post #70 of 77
She managed to loose her dog - imagine if she lost the Tiger. What a dizz!!
post #71 of 77
Yeah, she is a ditz. And you know, I wouldn't pitch in for her education either, because if she wanted it she'd go get it already!

She is certainly a model for selfish consumerism. People who have lots of money and unfortunately aren't very smart or at least willing to learn or care about others often don't end up happy. She will probably leave a lot of chaos in her wake....like dogs, maybe a white tiger, hurt friends, etc.

And she could be doing good in the world!
post #72 of 77
Quote:
Originally Posted by GailC
One word about Paris.....FRUITCAKE!!!!
And who likes that????? (ok my dad does!!)
Her mouth must act independent of her brain. I am assuming she has a brain.
Come on, Gail - tell us how you really feel.
post #73 of 77
It seems to me like all these prim spoiled celebrity-superstars just want all these exotic, pretty-looking, expensive pets as accessories. They hardly have time to spend with them, and I'll bet they just have others take care of them for them. I guess I shouldn't judge or stereotype, but they do just treat them like a new purse or some designer shoe....

I can see that it could be alright to own exotic cats/pets as long as you are an expert and take excellent care of them, though, and love them. Like a member here on TCS does, AmberThe Bobcat.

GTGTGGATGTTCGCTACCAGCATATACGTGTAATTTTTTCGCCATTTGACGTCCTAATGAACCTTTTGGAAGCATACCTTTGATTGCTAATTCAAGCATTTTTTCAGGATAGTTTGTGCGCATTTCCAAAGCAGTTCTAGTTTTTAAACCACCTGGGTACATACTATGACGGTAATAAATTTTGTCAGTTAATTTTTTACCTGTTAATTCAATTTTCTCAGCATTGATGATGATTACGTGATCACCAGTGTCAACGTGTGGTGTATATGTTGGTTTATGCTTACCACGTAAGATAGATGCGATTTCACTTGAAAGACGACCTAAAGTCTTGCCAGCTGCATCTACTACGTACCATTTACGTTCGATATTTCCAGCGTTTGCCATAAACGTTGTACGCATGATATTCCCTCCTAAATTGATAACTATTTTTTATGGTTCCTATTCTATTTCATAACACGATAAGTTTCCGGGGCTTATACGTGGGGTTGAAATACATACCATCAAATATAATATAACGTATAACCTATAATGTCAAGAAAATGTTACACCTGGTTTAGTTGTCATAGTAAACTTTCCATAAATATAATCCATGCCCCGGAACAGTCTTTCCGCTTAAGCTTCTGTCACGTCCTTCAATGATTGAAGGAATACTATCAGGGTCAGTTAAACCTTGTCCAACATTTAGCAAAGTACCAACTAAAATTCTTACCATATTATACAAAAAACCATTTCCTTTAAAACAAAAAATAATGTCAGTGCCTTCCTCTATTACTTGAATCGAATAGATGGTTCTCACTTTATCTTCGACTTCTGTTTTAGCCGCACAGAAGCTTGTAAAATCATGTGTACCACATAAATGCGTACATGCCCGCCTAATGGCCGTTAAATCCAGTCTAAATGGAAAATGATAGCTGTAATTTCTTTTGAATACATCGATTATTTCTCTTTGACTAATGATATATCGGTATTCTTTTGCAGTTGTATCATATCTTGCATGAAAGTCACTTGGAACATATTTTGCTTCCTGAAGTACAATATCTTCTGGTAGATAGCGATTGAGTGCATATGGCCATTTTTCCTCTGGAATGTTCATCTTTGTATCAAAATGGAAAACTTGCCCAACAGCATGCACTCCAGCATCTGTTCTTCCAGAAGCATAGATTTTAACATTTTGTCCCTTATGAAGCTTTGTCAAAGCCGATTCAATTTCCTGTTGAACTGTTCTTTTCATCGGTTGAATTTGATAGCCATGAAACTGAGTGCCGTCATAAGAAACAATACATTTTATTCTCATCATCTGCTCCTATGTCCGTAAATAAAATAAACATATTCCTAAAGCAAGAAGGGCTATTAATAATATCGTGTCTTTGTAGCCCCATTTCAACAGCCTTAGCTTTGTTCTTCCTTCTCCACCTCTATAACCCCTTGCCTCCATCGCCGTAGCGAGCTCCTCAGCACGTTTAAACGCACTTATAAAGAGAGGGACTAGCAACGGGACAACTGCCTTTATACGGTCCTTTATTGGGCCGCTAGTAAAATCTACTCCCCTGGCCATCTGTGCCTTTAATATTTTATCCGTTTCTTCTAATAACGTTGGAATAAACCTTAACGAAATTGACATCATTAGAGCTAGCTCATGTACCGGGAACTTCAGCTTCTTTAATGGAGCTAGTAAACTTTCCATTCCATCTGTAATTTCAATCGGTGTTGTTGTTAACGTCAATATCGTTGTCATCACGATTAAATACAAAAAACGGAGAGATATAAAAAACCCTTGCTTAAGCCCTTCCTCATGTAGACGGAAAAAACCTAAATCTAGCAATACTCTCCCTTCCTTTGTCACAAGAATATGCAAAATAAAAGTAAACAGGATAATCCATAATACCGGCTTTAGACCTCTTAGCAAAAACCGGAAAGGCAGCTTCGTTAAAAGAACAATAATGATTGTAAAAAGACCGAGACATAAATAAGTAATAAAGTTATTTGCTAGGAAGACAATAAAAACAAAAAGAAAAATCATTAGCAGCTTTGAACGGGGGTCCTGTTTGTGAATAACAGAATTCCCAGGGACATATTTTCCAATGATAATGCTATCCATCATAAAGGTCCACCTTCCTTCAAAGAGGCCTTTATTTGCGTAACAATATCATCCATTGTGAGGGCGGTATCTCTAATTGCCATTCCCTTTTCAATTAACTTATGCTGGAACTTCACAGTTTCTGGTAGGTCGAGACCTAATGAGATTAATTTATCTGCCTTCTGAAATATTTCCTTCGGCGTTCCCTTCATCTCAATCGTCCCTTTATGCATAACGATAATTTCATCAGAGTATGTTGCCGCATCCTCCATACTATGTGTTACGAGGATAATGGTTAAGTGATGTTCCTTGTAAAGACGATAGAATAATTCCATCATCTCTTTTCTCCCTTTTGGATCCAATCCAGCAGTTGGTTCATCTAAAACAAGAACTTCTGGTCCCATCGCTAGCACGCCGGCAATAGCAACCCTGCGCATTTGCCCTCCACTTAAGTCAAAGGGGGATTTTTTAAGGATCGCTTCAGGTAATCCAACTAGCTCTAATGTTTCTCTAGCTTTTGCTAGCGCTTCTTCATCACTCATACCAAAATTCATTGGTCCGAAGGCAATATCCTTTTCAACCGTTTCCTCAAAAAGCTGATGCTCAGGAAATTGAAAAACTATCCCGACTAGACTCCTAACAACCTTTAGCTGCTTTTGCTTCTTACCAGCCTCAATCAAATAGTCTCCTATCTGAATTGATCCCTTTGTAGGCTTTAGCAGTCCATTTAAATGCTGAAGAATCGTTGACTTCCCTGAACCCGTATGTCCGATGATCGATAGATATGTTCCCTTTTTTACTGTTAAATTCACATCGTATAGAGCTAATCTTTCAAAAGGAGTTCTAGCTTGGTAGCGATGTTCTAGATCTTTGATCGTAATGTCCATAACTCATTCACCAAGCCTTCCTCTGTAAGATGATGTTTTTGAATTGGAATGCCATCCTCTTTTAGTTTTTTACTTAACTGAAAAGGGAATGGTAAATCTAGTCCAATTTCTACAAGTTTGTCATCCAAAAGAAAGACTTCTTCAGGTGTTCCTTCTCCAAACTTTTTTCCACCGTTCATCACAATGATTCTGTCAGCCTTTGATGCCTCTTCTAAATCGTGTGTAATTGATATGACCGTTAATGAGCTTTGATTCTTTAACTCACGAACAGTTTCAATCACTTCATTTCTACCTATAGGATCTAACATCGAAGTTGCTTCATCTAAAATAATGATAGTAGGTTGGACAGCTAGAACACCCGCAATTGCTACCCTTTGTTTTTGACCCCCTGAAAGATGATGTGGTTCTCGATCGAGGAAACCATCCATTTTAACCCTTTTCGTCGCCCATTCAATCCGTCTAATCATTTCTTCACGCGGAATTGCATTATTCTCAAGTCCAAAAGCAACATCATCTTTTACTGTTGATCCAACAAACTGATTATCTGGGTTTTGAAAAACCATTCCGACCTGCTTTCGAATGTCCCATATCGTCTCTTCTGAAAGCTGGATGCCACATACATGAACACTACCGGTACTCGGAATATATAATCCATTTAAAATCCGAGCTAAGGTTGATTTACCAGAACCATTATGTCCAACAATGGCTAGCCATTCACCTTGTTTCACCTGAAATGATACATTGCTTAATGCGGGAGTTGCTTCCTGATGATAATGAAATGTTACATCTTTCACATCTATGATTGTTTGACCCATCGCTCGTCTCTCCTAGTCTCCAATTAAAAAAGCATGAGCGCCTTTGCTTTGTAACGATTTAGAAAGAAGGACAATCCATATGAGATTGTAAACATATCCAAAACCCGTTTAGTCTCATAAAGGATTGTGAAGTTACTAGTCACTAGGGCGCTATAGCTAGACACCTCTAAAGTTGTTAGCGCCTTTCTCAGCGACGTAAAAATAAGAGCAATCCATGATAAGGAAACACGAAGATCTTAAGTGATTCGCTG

post #74 of 77
Quote:
Originally Posted by sweetiecat3
I can see that it could be alright to own exotic cats/pets as long as you are an expert and take excellent care of them, though, and love them. Like a member here on TCS does, AmberThe Bobcat.
Thank you kindly
post #75 of 77
Quote:
Originally Posted by AmberThe Bobcat
Thank you kindly
Of course! You take great care of your big, lovable kitty-cats. They are pretty and have a great home with you.
I just hate to see exotic pets, or any pets for that matter, looked at the way that lots of celebreties do, it's not right...
post #76 of 77
Quote:
Originally Posted by sweetiecat3
Of course! You take great care of your big, lovable kitty-cats. They are pretty and have a great home with you.
I just hate to see exotic pets, or any pets for that matter, looked at the way that lots of celebreties do, it's not right...